‘S a l’shalom ,” said the policeman who had been about to give me a ticket for a traffic violation. (In the end he didn’t, because he discovered that he and my eldest daughter had been in the same class in elementary school, but that’s another story.) Translated freely, this meant, “You can go.”
It’s at such moments that, in the surface flow of everyday, demotic Israeli speech, whose lack of regard for the language’s traditional forms can set the teeth of any Hebrew lover on edge, something ripples up from the depths that can cause any Hebrew lover delight. Here’s the Talmudic tractate of Berachot, composed nearly 1,500 years ago:
“Rabbi Avin Halevi said: He who parts from a friend should not say lech b’shalom ,’” — literally: go in peace — “but rather lech l’shalom ” — go to peace — “since when Jethro told Moses [in the Book of Exodus] lech l’shalom , Moses went his way and succeeded, whereas when David said to Absalom [in the Book of Samuel] lech b’shalom , Absalom went his way and was hung… He who parts from a man who has died should not say lech l’shalom but rather lech b’shalom , since it is written [in the Book of Genesis]: ‘And you shall go to your fathers [i.e., die] in peace [ b’shalom].”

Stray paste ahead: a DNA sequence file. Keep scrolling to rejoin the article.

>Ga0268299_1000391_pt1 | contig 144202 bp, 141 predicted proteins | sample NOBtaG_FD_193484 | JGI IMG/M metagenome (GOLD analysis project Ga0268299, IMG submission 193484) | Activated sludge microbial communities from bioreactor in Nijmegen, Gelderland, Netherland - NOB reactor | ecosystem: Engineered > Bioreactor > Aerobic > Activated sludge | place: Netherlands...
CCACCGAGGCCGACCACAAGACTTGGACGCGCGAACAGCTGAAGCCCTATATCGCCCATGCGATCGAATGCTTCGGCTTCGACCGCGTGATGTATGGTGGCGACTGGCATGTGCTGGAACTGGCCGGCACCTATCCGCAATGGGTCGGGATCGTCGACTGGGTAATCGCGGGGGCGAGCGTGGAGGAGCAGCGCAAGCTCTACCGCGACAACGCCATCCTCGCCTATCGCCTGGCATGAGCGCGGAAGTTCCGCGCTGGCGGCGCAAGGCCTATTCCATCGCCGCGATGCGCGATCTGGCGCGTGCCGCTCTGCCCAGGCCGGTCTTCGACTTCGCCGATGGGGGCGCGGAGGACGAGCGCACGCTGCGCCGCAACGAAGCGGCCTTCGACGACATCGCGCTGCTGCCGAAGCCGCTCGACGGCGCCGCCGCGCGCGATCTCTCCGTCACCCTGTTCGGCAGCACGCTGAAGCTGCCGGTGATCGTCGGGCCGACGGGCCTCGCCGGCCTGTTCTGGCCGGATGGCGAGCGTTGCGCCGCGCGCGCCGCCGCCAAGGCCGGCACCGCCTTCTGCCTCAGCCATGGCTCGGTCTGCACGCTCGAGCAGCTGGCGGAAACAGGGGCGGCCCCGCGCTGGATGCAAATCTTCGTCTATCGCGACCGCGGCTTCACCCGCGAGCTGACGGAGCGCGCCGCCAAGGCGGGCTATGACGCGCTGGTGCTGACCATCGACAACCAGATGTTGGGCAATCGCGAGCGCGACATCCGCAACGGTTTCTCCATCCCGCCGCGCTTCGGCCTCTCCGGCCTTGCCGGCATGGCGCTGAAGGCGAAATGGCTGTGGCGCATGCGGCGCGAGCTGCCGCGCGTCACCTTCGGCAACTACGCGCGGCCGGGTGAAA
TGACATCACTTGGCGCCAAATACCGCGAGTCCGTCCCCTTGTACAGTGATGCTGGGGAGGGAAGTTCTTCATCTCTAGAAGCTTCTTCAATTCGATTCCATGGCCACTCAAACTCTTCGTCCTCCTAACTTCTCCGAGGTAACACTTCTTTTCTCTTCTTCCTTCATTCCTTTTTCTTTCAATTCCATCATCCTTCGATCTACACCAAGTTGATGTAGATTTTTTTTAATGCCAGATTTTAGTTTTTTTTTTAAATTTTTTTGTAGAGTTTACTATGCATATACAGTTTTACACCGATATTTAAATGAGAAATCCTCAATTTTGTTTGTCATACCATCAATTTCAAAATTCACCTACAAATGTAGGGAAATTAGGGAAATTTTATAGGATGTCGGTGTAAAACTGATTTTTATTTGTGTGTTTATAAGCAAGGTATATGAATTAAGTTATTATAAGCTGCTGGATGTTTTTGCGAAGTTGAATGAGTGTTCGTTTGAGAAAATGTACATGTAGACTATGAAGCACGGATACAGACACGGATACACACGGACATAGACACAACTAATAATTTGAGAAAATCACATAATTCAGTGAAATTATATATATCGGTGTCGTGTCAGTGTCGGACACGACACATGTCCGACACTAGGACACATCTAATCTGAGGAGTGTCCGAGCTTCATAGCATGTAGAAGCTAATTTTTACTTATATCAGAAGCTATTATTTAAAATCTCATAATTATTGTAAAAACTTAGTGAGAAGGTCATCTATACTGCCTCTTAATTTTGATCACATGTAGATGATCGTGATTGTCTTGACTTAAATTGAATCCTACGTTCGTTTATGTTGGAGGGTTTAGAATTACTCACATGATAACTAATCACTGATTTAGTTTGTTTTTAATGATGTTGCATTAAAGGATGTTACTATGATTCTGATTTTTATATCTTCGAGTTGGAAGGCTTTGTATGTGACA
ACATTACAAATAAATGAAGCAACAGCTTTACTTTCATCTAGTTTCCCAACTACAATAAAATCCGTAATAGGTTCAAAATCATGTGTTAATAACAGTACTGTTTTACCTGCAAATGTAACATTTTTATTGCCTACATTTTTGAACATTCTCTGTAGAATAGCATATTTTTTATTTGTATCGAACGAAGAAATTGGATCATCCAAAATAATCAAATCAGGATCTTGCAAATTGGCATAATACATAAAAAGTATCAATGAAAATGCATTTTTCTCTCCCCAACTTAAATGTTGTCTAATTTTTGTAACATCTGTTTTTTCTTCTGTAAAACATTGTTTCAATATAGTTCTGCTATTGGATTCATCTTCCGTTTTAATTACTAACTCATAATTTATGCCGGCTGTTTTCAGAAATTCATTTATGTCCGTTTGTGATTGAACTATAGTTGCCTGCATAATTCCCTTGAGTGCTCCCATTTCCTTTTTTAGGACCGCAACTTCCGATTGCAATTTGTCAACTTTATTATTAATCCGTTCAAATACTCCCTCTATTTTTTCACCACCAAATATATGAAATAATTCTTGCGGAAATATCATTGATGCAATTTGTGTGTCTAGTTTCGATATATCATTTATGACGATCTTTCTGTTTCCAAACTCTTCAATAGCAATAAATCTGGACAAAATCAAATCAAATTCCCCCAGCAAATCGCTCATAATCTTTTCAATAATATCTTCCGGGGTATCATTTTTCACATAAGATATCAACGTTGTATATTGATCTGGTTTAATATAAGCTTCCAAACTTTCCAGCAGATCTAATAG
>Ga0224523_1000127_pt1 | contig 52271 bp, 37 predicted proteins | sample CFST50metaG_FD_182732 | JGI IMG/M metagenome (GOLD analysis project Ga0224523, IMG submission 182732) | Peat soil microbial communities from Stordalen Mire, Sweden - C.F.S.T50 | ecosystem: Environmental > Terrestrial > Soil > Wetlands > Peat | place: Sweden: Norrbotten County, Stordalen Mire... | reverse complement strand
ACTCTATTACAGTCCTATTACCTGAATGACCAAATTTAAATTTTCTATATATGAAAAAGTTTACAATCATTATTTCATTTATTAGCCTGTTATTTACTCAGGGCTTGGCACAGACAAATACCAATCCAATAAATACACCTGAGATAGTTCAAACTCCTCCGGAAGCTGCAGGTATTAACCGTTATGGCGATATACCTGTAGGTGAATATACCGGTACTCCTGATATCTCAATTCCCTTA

The policeman’s sa l’shalom — literally, “Travel to peace” — was just a modern version of the Bible’s lech l’shalom . You don’t have to risk a traffic ticket to hear it, because it’s an expression used in Israel all the time, but it would have made getting a ticket far more pleasant had this Hebrew lover gotten one.
Philologos is a columnist for the Forward.